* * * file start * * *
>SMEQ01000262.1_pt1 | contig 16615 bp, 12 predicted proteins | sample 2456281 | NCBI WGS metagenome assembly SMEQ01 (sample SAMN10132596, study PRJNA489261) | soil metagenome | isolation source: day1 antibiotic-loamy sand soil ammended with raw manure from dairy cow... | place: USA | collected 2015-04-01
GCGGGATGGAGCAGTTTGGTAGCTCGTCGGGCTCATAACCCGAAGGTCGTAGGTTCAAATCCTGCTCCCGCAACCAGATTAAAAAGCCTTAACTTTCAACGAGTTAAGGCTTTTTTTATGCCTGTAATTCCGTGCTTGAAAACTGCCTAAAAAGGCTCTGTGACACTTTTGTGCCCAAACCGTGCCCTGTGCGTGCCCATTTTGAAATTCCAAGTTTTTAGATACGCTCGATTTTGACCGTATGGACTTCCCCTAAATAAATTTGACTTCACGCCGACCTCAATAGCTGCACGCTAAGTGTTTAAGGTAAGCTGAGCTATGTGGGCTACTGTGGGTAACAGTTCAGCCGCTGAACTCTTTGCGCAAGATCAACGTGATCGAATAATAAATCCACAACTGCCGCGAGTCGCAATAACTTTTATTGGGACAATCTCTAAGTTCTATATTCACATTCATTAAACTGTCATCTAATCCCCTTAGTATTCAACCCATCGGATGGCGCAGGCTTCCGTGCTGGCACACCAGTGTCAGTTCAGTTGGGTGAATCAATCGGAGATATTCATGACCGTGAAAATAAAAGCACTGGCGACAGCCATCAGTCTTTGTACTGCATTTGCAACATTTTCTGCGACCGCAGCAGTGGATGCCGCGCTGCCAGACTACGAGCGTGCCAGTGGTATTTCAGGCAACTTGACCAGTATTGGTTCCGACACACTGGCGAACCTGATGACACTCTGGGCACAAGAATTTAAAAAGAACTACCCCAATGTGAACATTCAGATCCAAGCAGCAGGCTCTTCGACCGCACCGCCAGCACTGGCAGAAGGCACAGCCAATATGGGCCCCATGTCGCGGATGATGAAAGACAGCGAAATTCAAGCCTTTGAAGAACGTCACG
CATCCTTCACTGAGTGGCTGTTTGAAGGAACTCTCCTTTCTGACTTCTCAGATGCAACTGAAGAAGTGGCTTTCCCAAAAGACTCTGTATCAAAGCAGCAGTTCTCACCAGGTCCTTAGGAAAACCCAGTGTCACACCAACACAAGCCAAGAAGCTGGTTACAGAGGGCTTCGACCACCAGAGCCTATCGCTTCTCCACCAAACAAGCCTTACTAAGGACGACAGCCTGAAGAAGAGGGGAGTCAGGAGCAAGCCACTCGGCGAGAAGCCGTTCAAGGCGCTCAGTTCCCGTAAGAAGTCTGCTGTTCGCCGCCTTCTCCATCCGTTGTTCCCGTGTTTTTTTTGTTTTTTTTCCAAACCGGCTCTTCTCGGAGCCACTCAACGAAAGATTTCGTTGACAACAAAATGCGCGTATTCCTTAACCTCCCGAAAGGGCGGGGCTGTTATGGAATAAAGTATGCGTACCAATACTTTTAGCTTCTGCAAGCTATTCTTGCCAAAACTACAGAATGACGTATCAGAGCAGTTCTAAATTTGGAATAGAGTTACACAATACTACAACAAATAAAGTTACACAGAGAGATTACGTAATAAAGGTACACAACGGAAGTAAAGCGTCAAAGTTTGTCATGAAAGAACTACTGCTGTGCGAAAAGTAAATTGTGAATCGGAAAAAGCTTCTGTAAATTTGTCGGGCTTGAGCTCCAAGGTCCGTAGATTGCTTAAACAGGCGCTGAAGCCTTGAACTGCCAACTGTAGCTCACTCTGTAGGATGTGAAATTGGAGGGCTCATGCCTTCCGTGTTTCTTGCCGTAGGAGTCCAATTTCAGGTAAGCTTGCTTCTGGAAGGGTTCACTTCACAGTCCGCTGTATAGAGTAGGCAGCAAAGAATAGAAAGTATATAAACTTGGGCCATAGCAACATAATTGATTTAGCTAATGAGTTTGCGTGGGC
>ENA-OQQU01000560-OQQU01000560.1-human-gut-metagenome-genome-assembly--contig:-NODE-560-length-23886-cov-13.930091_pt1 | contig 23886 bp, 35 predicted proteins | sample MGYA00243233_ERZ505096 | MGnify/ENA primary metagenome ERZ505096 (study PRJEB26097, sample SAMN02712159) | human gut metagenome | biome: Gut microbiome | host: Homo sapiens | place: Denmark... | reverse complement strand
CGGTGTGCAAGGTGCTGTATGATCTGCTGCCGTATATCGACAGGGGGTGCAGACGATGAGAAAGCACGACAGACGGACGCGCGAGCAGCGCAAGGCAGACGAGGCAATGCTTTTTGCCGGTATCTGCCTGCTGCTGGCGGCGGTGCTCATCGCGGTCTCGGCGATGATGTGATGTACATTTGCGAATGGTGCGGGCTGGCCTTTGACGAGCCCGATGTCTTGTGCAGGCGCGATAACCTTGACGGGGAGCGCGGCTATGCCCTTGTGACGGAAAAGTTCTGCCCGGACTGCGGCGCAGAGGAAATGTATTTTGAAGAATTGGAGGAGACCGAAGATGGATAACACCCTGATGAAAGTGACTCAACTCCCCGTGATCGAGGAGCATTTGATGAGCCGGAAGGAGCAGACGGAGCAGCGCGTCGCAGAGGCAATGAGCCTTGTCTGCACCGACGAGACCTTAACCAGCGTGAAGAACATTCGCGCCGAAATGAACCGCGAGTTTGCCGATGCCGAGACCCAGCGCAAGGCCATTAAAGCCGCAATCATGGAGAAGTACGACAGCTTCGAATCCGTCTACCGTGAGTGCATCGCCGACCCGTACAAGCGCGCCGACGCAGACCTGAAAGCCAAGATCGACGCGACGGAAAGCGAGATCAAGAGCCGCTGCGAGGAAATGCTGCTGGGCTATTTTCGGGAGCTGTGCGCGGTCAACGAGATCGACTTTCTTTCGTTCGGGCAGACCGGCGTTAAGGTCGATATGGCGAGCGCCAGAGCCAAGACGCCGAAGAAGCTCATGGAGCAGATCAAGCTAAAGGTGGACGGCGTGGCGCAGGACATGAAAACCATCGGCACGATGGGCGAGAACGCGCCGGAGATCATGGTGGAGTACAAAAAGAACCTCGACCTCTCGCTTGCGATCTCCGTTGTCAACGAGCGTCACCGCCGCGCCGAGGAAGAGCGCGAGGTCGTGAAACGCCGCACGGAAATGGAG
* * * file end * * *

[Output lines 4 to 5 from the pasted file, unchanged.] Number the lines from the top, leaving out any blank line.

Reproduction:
>ENA-OQQU01000560-OQQU01000560.1-human-gut-metagenome-genome-assembly--contig:-NODE-560-length-23886-cov-13.930091_pt1 | contig 23886 bp, 35 predicted proteins | sample MGYA00243233_ERZ505096 | MGnify/ENA primary metagenome ERZ505096 (study PRJEB26097, sample SAMN02712159) | human gut metagenome | biome: Gut microbiome | host: Homo sapiens | place: Denmark... | reverse complement strand
CGGTGTGCAAGGTGCTGTATGATCTGCTGCCGTATATCGACAGGGGGTGCAGACGATGAGAAAGCACGACAGACGGACGCGCGAGCAGCGCAAGGCAGACGAGGCAATGCTTTTTGCCGGTATCTGCCTGCTGCTGGCGGCGGTGCTCATCGCGGTCTCGGCGATGATGTGATGTACATTTGCGAATGGTGCGGGCTGGCCTTTGACGAGCCCGATGTCTTGTGCAGGCGCGATAACCTTGACGGGGAGCGCGGCTATGCCCTTGTGACGGAAAAGTTCTGCCCGGACTGCGGCGCAGAGGAAATGTATTTTGAAGAATTGGAGGAGACCGAAGATGGATAACACCCTGATGAAAGTGACTCAACTCCCCGTGATCGAGGAGCATTTGATGAGCCGGAAGGAGCAGACGGAGCAGCGCGTCGCAGAGGCAATGAGCCTTGTCTGCACCGACGAGACCTTAACCAGCGTGAAGAACATTCGCGCCGAAATGAACCGCGAGTTTGCCGATGCCGAGACCCAGCGCAAGGCCATTAAAGCCGCAATCATGGAGAAGTACGACAGCTTCGAATCCGTCTACCGTGAGTGCATCGCCGACCCGTACAAGCGCGCCGACGCAGACCTGAAAGCCAAGATCGACGCGACGGAAAGCGAGATCAAGAGCCGCTGCGAGGAAATGCTGCTGGGCTATTTTCGGGAGCTGTGCGCGGTCAACGAGATCGACTTTCTTTCGTTCGGGCAGACCGGCGTTAAGGTCGATATGGCGAGCGCCAGAGCCAAGACGCCGAAGAAGCTCATGGAGCAGATCAAGCTAAAGGTGGACGGCGTGGCGCAGGACATGAAAACCATCGGCACGATGGGCGAGAACGCGCCGGAGATCATGGTGGAGTACAAAAAGAACCTCGACCTCTCGCTTGCGATCTCCGTTGTCAACGAGCGTCACCGCCGCGCCGAGGAAGAGCGCGAGGTCGTGAAACGCCGCACGGAAATGGAG